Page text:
Microsoft’s dividend yield is 1.67%, below the current average dividend yield of 1.91% for the S&P 500.
When Is Microsoft’s Dividend Payout Date(s)?
In 2019, the next scheduled payout dates are May 15, August 14, and November 20.
Dividend payments are usually made in cash, but sometimes a company will pay a stock dividend that increases the number of shares held by investors.
Will Microsoft’s Dividend Increase In 2019?
Microsoft’s fundamentals make it a stable dividend payer. Odds are good that MSFT will hike its payout this year.
In one of his first acts as CEO, Nadella wrote an email to employees with his new official mission statement: “To empower every person and every organization on the planet to achieve more.”
Nadella implemented what he calls a “mobile first, cloud first” strategy, which emphasizes the interconnectedness of various devices, particularly through the cloud.
In this video interview, Nadella describes the strategic repositioning that essentially saved the company.
The emergence of the cloud is among the biggest tech trends afoot today. By using data storage and IT capabilities that are centralized and located offsite, companies are able to greatly reduce their processing costs through efficient outsourcing. It’s a disruptive technology that has been a game changer in the fast-moving tech sector.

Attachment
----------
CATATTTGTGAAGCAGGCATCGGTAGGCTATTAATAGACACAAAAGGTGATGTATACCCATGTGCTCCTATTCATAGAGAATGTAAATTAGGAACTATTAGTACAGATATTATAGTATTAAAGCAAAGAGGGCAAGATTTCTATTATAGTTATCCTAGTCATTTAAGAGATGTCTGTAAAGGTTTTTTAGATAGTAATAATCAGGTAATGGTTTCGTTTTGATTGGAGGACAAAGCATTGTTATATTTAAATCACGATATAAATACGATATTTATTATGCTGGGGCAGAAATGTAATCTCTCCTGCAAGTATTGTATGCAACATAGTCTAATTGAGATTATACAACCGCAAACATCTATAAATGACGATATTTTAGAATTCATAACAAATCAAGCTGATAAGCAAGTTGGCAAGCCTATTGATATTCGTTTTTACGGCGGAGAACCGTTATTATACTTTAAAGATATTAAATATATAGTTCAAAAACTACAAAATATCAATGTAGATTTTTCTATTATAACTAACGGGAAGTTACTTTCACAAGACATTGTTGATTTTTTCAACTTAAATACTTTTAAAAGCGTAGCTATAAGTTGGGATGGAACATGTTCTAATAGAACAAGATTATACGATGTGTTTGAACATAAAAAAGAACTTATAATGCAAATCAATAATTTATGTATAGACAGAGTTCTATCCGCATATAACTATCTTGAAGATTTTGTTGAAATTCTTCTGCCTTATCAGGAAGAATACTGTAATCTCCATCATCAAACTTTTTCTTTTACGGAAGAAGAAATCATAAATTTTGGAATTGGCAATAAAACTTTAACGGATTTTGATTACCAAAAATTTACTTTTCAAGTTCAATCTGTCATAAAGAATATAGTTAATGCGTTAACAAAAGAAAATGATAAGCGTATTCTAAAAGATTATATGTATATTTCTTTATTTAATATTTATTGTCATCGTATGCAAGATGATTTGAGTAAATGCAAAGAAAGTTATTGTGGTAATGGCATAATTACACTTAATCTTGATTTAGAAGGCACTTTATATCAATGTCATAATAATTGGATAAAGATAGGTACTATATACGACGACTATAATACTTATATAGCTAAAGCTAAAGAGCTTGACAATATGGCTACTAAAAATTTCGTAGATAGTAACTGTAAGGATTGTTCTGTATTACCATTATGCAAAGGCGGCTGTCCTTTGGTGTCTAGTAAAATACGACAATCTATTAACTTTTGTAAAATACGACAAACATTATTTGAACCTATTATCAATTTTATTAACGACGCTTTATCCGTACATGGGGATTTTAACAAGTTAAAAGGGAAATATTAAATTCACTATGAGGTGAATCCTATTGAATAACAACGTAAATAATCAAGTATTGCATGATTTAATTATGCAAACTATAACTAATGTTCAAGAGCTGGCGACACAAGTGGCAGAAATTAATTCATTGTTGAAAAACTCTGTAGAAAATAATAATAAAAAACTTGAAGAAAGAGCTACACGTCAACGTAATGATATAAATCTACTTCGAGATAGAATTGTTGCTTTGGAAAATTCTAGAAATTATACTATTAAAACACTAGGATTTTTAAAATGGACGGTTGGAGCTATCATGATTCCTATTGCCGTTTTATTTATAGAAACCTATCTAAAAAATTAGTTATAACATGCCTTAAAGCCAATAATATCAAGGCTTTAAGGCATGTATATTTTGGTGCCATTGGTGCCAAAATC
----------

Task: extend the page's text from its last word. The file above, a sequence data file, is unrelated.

Microsoft is now a significant player in the cloud computing market, which continues to grow at a rapid clip. Microsoft’s offerings in this area span the three main cloud computing models: infrastructure-as-a-service (IaaS), platform-as-a-service (PaaS) and software-as-a-service (SaaS).
By virtue of Nadella’s aggressive foray into a recurring online subscription model, Microsoft’s revenue growth is more reliable and less subject to fluctuation.
This new subscription model makes up about a third of Microsoft’s annual revenues and is headed for 50% by 2022.